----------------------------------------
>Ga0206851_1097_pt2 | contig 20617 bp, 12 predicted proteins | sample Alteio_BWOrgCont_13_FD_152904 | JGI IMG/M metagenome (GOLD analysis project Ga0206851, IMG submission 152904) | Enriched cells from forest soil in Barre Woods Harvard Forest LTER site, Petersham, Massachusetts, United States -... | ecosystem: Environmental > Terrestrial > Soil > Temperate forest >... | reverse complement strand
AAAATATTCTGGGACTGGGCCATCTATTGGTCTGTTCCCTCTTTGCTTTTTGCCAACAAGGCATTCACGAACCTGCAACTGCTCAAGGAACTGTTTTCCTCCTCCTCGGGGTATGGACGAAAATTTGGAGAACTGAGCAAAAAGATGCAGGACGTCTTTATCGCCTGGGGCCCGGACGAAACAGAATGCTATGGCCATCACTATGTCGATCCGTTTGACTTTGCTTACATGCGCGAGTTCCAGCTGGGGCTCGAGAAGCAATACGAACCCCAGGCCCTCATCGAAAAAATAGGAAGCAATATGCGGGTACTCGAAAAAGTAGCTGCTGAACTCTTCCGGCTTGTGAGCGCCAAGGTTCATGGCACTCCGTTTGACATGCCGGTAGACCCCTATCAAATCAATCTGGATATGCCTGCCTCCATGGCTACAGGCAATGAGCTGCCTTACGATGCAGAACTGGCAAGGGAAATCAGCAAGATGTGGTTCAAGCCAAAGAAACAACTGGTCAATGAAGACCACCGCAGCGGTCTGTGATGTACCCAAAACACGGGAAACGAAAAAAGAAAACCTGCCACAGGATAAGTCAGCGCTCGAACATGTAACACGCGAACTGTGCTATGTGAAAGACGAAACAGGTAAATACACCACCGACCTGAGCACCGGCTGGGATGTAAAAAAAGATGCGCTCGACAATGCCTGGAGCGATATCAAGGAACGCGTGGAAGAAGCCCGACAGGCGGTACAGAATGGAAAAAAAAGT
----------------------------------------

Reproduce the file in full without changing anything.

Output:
>Ga0206851_1097_pt2 | contig 20617 bp, 12 predicted proteins | sample Alteio_BWOrgCont_13_FD_152904 | JGI IMG/M metagenome (GOLD analysis project Ga0206851, IMG submission 152904) | Enriched cells from forest soil in Barre Woods Harvard Forest LTER site, Petersham, Massachusetts, United States -... | ecosystem: Environmental > Terrestrial > Soil > Temperate forest >... | reverse complement strand
AAAATATTCTGGGACTGGGCCATCTATTGGTCTGTTCCCTCTTTGCTTTTTGCCAACAAGGCATTCACGAACCTGCAACTGCTCAAGGAACTGTTTTCCTCCTCCTCGGGGTATGGACGAAAATTTGGAGAACTGAGCAAAAAGATGCAGGACGTCTTTATCGCCTGGGGCCCGGACGAAACAGAATGCTATGGCCATCACTATGTCGATCCGTTTGACTTTGCTTACATGCGCGAGTTCCAGCTGGGGCTCGAGAAGCAATACGAACCCCAGGCCCTCATCGAAAAAATAGGAAGCAATATGCGGGTACTCGAAAAAGTAGCTGCTGAACTCTTCCGGCTTGTGAGCGCCAAGGTTCATGGCACTCCGTTTGACATGCCGGTAGACCCCTATCAAATCAATCTGGATATGCCTGCCTCCATGGCTACAGGCAATGAGCTGCCTTACGATGCAGAACTGGCAAGGGAAATCAGCAAGATGTGGTTCAAGCCAAAGAAACAACTGGTCAATGAAGACCACCGCAGCGGTCTGTGATGTACCCAAAACACGGGAAACGAAAAAAGAAAACCTGCCACAGGATAAGTCAGCGCTCGAACATGTAACACGCGAACTGTGCTATGTGAAAGACGAAACAGGTAAATACACCACCGACCTGAGCACCGGCTGGGATGTAAAAAAAGATGCGCTCGACAATGCCTGGAGCGATATCAAGGAACGCGTGGAAGAAGCCCGACAGGCGGTACAGAATGGAAAAAAAAGT